Friday, 25 September 2015

My Top Ten Carry On Films: Number 7!

I'm going to attempt to figure out what my absolute favourite Carry On films of all time are and I will be publishing the results on this blog. This is going to be a hard task for me as I love so many of these films that my favourites change on a regular basis. There will be a few I can immediately discount, none of which will be much of a surprise I'm sure. Others will be more difficult to choose between.

What I intend to do is come up with my top ten Carry Ons and reveal them blog by blog until I get to my all time number one. I'll make it clear that this is just down to my own personal choice and mainly due to personal feelings or memories attached to particular films. It should be an interesting project and I hope that as I go through them you will all feel free to comment and agree/disagree as you see fit! 

In at number 7 in my all time favourites is Carry On ... Don't Lose Your Head

Don't Lose Your Head was made during a transition period for the Carry Ons. From 1958 until 1966 the films were released through Anglo Amalgamated. However by early '66 that relationship was coming to an end. Peter Rogers moved the franchise to Rank, who although happy to have the films were also nervous as the Carry On name was heavily linked to another distributor. Therefore the next two films, Don't Lose Your Head and Follow That Camel came out without the familiar Carry On in the title.

I love Don't Lose Your Head. It's basically a send up of the Scarlet Pimpernel and a thoroughly energetic romp it is too. I think Carry On films always look good in period costume and there's a lot of that on display here. There are also some very grand locations used, most notably Cliveden and Waddesdon Manor, both in Buckinghamshire. So grand, but not far to travel. Business as usual for Peter Rogers then!

Don't Lose Your Head features a compact but prime cast of Carry On regulars. At the heart of the film, and why I love it so much, are two double acts. Sid James and Jim Dale are the team the audience are rooting for. They play Sir Rodney Ffing (with two fs) and Lord Darcy Pue, two English gents who decide to come to the aid of their French friends facing the guillotine. 

Sid is widely known throughout the film as The Black Finger Nail, due to his calling card! I love how Sid and Jim play it posh and effete for the first few scenes of the film before quickly dropping the facade and springing into life. Both actors also take on numerous other roles throughout the film, mainly disguises.

We see them as coachmen, Sid as an insurance salesman, Jim selling toys by the guillotine (with fully detachable heads!) and both dragging up as old crones knitting in the audience as the guillotine falls. I particularly love Sid's dragged up "Citizen Miss" opposite Kenneth Williams, although apparently Sid hated drag!

The other double act, the baddies of the piece, are Kenneth Williams and the glorious Peter Butterworth playing Citizens Camembert (The Big Cheese!) and Bidet. They bicker and snipe at each other like the Carry Ons very own Laurel and Hardy. Brilliant performances from both actors and great to see Butterworth get a starring role. Peter has excellent comic timing throughout and the ability to spot the opportunity for a visual gag a mile off. Lovely stuff.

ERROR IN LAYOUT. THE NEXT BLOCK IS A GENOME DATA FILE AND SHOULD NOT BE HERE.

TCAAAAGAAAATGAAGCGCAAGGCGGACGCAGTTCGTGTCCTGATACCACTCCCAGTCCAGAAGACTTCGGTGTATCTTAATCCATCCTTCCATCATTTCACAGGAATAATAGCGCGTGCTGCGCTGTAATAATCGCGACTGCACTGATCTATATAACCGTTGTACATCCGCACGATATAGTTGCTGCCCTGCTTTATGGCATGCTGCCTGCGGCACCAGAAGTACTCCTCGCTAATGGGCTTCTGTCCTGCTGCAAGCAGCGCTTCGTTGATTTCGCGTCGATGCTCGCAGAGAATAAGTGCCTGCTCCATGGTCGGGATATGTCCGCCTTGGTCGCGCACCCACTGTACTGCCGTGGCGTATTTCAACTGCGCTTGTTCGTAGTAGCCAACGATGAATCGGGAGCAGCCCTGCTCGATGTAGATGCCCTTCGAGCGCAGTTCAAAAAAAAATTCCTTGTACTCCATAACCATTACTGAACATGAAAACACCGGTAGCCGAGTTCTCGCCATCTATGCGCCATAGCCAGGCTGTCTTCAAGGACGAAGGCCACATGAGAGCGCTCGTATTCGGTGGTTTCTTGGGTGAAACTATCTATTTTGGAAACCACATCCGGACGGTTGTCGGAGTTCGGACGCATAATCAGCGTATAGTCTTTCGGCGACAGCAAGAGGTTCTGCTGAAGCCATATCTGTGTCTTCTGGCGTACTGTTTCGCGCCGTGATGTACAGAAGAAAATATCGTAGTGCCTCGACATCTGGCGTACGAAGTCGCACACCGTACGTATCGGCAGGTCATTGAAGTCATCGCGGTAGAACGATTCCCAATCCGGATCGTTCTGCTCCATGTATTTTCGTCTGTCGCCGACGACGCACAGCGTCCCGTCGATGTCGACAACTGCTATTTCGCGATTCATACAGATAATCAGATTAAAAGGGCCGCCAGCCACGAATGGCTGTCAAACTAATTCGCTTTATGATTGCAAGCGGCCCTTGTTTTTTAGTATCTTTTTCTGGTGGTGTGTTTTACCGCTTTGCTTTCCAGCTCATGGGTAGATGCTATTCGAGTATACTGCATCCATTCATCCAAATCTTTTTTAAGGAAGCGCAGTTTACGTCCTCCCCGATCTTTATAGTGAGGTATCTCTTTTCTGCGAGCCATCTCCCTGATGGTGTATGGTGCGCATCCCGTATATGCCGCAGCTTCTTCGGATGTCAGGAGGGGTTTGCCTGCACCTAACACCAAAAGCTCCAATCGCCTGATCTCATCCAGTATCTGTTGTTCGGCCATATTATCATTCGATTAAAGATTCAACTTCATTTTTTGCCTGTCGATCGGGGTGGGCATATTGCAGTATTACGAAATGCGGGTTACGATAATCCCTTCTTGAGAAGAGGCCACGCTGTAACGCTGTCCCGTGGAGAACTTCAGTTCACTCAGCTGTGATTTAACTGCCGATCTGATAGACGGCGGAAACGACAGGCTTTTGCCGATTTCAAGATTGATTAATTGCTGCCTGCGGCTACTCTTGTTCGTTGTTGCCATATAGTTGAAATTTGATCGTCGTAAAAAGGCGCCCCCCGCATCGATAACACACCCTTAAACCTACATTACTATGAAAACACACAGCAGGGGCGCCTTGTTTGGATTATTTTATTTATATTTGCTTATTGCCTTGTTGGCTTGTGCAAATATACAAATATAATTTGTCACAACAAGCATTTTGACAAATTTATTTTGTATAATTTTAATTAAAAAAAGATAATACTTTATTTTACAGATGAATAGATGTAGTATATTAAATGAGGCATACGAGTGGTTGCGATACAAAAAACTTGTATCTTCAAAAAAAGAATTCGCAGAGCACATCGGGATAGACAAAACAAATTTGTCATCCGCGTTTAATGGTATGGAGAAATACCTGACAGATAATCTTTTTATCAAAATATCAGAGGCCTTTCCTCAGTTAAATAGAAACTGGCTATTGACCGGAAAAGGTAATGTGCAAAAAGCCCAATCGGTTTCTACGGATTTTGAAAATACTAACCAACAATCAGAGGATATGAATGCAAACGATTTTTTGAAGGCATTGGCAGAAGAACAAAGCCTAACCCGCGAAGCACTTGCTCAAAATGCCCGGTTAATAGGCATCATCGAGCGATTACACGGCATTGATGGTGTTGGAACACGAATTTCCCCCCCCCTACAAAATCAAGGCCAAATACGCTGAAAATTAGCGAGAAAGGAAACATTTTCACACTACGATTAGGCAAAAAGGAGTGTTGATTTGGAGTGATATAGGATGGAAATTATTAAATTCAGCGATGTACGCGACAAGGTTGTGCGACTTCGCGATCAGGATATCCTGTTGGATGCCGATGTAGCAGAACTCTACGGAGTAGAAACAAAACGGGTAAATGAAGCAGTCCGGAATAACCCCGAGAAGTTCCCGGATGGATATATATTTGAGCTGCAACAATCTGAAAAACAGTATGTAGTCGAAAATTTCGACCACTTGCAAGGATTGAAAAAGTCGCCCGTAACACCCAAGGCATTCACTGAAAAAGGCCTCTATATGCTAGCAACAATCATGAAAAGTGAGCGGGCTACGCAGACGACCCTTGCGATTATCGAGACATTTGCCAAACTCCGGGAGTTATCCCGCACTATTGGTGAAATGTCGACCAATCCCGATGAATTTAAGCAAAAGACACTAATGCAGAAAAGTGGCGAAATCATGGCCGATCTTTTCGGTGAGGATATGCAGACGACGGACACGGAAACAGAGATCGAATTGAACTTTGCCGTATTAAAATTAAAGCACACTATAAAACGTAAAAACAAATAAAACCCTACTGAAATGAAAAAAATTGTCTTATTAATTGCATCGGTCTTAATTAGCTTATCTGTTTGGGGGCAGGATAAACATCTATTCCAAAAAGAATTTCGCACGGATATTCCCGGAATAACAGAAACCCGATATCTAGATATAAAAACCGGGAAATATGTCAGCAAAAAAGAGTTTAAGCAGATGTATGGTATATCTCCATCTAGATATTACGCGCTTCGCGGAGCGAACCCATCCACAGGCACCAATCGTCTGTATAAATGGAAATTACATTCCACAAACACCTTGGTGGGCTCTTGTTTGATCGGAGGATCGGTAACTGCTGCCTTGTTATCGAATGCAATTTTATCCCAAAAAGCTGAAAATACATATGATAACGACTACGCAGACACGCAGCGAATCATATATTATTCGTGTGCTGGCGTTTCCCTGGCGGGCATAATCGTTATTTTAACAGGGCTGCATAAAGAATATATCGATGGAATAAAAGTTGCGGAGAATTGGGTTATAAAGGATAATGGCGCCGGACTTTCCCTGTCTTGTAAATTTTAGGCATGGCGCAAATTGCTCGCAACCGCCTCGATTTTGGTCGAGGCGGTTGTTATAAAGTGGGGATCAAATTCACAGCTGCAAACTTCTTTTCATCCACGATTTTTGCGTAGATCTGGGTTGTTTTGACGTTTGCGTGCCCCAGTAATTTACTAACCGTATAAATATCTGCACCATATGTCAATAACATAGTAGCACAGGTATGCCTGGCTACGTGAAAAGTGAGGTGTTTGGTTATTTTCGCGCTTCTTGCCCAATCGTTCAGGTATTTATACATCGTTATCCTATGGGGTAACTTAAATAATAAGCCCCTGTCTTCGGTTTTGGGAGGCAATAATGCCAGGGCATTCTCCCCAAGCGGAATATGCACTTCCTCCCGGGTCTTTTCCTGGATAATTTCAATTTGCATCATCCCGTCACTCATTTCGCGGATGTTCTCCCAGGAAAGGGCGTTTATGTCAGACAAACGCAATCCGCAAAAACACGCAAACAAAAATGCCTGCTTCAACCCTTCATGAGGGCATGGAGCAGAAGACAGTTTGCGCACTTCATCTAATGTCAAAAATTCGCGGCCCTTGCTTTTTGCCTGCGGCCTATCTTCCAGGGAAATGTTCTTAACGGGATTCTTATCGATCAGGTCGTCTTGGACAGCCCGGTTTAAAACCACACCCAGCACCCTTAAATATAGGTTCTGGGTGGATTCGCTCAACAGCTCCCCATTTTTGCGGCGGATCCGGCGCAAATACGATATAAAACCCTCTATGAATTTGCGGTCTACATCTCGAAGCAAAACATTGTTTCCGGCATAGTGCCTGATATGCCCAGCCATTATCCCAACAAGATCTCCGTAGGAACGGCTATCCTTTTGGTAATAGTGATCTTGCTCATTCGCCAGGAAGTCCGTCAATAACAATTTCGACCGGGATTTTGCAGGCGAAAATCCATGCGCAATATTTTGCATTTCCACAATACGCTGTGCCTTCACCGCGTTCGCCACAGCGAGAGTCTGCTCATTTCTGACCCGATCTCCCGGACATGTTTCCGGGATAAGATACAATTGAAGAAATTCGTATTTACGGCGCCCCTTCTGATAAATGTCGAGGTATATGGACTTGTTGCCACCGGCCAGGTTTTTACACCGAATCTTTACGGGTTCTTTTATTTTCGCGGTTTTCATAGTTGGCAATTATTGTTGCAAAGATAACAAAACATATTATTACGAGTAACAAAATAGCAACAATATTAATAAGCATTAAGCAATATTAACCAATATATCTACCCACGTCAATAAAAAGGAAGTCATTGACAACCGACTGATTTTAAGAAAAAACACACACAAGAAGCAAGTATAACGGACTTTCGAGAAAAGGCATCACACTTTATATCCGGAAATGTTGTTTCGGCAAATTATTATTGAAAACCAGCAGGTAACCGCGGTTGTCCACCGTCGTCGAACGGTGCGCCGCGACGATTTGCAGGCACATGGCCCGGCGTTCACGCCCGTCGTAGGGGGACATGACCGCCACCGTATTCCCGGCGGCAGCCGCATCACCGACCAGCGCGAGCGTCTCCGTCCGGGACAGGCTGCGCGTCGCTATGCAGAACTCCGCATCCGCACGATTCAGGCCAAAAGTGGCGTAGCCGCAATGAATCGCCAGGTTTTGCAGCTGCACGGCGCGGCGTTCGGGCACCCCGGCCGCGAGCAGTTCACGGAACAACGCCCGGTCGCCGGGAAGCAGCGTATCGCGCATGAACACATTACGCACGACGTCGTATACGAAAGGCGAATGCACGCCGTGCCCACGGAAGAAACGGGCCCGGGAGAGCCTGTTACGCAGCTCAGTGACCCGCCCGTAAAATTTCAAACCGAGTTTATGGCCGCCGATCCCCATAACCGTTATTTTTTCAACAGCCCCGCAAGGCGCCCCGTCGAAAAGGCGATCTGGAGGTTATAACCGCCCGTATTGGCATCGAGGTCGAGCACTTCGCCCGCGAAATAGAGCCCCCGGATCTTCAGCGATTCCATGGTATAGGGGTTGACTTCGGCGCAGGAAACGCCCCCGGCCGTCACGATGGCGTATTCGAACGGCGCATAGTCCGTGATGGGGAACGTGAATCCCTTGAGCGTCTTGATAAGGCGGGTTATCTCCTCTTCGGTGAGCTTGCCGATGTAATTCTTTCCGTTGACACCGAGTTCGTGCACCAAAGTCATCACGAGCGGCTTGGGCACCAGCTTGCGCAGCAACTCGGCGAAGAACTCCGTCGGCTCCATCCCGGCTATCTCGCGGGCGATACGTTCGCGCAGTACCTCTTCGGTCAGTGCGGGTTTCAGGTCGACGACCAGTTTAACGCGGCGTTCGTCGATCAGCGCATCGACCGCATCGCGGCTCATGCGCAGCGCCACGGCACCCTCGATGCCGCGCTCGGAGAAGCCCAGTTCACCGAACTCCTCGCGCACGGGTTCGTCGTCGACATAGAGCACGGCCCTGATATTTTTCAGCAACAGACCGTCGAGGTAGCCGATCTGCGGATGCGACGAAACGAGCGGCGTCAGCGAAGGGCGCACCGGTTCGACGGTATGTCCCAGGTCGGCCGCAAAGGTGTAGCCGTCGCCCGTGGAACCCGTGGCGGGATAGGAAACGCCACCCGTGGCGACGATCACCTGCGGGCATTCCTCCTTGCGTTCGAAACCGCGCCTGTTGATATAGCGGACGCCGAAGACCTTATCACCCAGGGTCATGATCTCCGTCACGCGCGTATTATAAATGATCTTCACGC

Charles Hawtrey pops up in a terrific role as the foppish Duc de Pommfrit, rescued from the guillotine by Sir Rodney, just in the nick! Hawtrey has some great scenes in the film, camping about with impish glee and obviously have a whale of a time. The French actress Dany Robin also appears as Sid's love interest. Robin is pretty effective in the part and it's good to have a proper French actor involved, although who knows what she made of it all! She later married Sid's agent Michael Sullivan.

The film also benefits from a sublime performance from Joan Sims, playing Madame Desiree. It is one of her best performances in the series. Joan was very much the female Kenneth Williams in that vocally she could sweep from common to posh and back again all in the delivery of a single line. She is very high pitched and common in this role and it suits her perfectly! Sims also looks stunning in a wide range of gorgeous gowns. Although she dreams of becoming Lady Rodney Ffing, sadly it doesn't quite work out as she hoped by the end of the picture!

Don't Lose Your Head also features one of my all time favourite scenes, starring a mischievous Sims and Hawtrey. Sitting together in the rose arbour ("I had no idea we was so near the sea!") the two characters flirt outrageously with Sims uttering the line "My brother, the count..." Nothing special on paper, but Sims delivery and her look away alter the meaning significantly! You can just about see both actors crack up on camera but thankfully Gerald Thomas left this hilarious moment in the film. 

The film also boasts some delightful supporting turns from Marianne Stone as an innkeeper, Peter Gilmore as Citizen Robespierre and Michael Ward as the foppish Henri.

So that's what I love about Don't Lose Your Head. Anything I don't care for? Well, being honest, the finale does go on a bit too long. James, Dale and Hawtrey take on Camembert and his soldiers, in the process destroying various priceless artefacts. It does get a bit much after a while although Kenneth Williams does fall into a harp with glorious comic timing! Apart from that, I think it is a great example of mid-60s Carry On. 

Carry On Chopping!

You can follow me on Twitter @CarryOnJoan and also Facebook

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